Musically speaking, the album has something for everyone. Chris Bainbridge of Man of Moon, RAZA, Jill Lorean, The Kidney Flowers and Bee Asha Singh of The Honey Farm have all contributed – there are also some standout tracks by newer voices on the Scottish music scene, too. Tabby Detroit's bluesy, Amy Winehouse-reminiscent Trouble in Paradise; The Positive Experience's lyrical, earworm of a rap Coffin; and 2019 Celtic Connections Danny Kyle Stage winner Djana Gabrielle's soulful, meditative That Very First Day all prove that these artists are ones to watch.
Never straying far from the politics at its centre, many of the tracks on the album tackle issues of identity and belonging. Gabrielle's That Very First Day is about "having a hard time finding your place, a sense of belonging somewhere." "I thought [this song] could be a perfect fit for the LMHR album, as it could resonate with a lot of people," explains the French-Cameroonian singer-songwriter, "especially those living in a foreign land".
For Bulgarian singer Vanya Semerdjieva, who performs under the moniker Loznitsa, the inclusion of her performance of the anti-war song Molam Seh represents an "accidental" fall-back into music that began only two years prior. In 2018, she had been living in Glasgow for seven years when her friend, an LMHR organiser, heard her singing a traditional Bulgarian song at a party. She persuaded Semerdjieva to sing at an upcoming LMHR gig.
Semerdjieva found the experience of performing music in her own language to a Scottish audience – the same country where she had felt compelled to use her partner's Scottish last name when booking tables in restaurants – intensely moving. She reflects on experiences with xenophobia in Scotland that ranged from big to small, systematic to personal, including being unable to work for six months when she first arrived due to anti-Bulgarian UK regulations, and the various times her last name provoked bewilderment and derision from locals.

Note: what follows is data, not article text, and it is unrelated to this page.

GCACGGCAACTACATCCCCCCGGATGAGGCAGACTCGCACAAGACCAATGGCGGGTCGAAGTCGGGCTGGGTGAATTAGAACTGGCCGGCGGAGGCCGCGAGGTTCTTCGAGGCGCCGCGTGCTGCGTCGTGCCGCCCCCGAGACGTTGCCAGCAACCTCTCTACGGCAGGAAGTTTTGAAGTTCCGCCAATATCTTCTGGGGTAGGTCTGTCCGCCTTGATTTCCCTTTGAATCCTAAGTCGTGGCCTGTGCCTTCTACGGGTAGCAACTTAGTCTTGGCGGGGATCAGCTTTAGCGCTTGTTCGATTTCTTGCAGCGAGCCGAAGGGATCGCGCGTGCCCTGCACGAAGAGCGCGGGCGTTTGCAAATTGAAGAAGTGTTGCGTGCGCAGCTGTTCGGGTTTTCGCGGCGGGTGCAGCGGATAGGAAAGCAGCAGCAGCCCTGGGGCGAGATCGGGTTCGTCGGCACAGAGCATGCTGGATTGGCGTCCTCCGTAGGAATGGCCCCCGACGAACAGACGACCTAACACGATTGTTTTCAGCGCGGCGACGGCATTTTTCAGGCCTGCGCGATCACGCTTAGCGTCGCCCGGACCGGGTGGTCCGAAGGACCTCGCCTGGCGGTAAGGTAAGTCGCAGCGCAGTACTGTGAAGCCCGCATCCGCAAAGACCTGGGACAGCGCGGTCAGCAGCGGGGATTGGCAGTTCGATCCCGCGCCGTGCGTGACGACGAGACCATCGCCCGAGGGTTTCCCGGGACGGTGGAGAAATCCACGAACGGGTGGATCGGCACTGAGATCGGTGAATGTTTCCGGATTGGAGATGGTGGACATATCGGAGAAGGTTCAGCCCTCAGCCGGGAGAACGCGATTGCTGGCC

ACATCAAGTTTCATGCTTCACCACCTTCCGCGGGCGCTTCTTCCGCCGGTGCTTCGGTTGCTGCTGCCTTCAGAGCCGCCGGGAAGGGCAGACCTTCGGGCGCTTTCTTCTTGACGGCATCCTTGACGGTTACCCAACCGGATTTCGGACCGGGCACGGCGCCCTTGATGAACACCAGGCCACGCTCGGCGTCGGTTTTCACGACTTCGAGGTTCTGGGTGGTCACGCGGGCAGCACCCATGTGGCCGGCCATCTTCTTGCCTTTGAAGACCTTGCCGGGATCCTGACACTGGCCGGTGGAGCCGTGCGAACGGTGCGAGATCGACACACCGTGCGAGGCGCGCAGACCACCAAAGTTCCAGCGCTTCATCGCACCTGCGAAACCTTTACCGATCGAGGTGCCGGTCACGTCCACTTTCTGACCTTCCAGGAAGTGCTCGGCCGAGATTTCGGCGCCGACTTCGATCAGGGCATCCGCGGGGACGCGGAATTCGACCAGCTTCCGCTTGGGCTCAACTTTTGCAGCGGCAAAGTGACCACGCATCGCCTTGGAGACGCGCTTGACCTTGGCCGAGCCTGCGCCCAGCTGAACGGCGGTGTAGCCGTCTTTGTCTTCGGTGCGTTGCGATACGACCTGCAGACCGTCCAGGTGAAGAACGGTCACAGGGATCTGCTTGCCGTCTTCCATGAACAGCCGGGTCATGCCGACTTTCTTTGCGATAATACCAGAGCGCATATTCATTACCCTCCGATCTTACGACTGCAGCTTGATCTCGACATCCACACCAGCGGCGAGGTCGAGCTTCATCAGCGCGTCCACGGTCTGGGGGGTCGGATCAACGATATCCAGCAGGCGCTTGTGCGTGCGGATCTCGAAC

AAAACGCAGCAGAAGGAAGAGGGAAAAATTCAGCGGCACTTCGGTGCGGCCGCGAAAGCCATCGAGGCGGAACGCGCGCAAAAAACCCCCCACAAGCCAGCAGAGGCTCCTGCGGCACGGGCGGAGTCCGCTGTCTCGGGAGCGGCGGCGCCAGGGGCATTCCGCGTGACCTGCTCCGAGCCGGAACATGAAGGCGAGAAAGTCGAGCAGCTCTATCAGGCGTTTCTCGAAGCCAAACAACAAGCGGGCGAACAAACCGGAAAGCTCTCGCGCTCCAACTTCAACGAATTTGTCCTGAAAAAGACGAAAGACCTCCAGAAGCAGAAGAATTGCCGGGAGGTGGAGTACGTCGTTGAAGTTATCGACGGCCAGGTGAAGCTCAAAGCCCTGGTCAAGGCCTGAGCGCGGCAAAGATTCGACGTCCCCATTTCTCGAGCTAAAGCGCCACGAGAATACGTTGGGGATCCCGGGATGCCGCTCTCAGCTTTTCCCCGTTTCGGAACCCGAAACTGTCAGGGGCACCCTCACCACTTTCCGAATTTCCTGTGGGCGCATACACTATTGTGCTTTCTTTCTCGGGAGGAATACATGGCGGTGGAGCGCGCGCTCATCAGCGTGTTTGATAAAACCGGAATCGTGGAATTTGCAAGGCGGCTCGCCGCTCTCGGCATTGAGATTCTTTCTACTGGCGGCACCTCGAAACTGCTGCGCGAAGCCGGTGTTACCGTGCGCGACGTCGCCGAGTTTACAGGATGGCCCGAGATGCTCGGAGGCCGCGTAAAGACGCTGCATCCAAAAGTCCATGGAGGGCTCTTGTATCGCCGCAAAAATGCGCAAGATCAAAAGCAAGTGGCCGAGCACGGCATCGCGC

"It sounds small, but it got to the stage where I felt like I was trying to ease everyone's discomfort by almost apologising for the inconvenience caused by my name," says Semerdjieva. "I was seriously considering using a made-up, easily digestible name." In this context, performing Bulgarian music to a rapt audience hanging onto every word felt empowering, particularly at a time when there was "so much hatred from the media towards immigrants."
From there, she began experimenting with the choral arrangements of traditional songs she had learned at school, teaching the songs phonetically to backing singers and performing them at LMHR gigs in and around Glasgow. "I always had a slight tendency to put my background aside and try to fit in and integrate," she explains. "LMHR facilitated a space where I could embrace my culture, show it to other people and teach it to other people. Through music... I reclaimed it."
The Beautiful Resistance is out now, available to buy and stream via Bandcamp
Follow Love Music Hate Racism Glasgow here